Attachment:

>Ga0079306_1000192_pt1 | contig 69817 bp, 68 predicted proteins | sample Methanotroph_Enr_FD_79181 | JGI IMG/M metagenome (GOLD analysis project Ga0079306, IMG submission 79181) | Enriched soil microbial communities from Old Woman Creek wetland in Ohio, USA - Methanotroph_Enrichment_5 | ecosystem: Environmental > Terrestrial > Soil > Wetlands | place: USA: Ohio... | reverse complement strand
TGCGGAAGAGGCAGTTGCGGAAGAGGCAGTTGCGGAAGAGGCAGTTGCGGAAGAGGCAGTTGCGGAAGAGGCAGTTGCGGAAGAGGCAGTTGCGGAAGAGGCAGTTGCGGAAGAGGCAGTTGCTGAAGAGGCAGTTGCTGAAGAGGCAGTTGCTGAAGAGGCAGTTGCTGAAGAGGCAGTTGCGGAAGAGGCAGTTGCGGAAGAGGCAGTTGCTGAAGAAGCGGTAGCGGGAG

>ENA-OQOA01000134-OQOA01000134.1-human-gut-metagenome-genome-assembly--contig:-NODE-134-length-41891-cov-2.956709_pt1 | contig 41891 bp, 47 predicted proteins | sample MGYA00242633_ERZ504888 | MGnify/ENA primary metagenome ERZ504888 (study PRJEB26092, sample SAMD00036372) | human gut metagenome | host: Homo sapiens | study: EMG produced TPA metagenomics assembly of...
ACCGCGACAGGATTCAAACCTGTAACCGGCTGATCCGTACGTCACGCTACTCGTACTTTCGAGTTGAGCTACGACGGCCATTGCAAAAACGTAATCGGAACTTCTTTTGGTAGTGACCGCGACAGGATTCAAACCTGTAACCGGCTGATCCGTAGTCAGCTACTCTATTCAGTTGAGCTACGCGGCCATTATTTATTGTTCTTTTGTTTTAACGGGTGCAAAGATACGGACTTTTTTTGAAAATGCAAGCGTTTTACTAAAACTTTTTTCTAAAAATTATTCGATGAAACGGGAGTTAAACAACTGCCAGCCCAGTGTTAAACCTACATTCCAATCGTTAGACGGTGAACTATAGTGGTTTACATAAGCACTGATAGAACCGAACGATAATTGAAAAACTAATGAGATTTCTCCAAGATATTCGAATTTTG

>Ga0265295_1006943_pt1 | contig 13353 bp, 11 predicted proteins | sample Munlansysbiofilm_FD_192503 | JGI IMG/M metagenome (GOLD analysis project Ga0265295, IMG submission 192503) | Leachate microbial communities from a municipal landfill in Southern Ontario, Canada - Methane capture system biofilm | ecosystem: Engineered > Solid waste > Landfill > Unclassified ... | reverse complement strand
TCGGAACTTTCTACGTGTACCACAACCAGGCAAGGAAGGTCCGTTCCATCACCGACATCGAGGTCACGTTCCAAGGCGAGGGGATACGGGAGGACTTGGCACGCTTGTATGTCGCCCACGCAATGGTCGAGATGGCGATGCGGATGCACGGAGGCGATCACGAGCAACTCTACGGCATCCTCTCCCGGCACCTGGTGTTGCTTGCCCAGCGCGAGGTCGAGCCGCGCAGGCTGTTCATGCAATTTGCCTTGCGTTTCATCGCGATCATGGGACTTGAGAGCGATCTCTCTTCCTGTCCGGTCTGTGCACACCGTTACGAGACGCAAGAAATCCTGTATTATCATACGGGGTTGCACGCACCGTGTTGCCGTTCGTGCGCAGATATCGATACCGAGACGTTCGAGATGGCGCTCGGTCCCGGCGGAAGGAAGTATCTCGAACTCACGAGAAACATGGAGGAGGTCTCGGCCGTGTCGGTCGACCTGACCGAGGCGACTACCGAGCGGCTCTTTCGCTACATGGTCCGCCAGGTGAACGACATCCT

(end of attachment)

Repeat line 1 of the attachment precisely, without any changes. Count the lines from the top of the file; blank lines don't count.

>Ga0079306_1000192_pt1 | contig 69817 bp, 68 predicted proteins | sample Methanotroph_Enr_FD_79181 | JGI IMG/M metagenome (GOLD analysis project Ga0079306, IMG submission 79181) | Enriched soil microbial communities from Old Woman Creek wetland in Ohio, USA - Methanotroph_Enrichment_5 | ecosystem: Environmental > Terrestrial > Soil > Wetlands | place: USA: Ohio... | reverse complement strand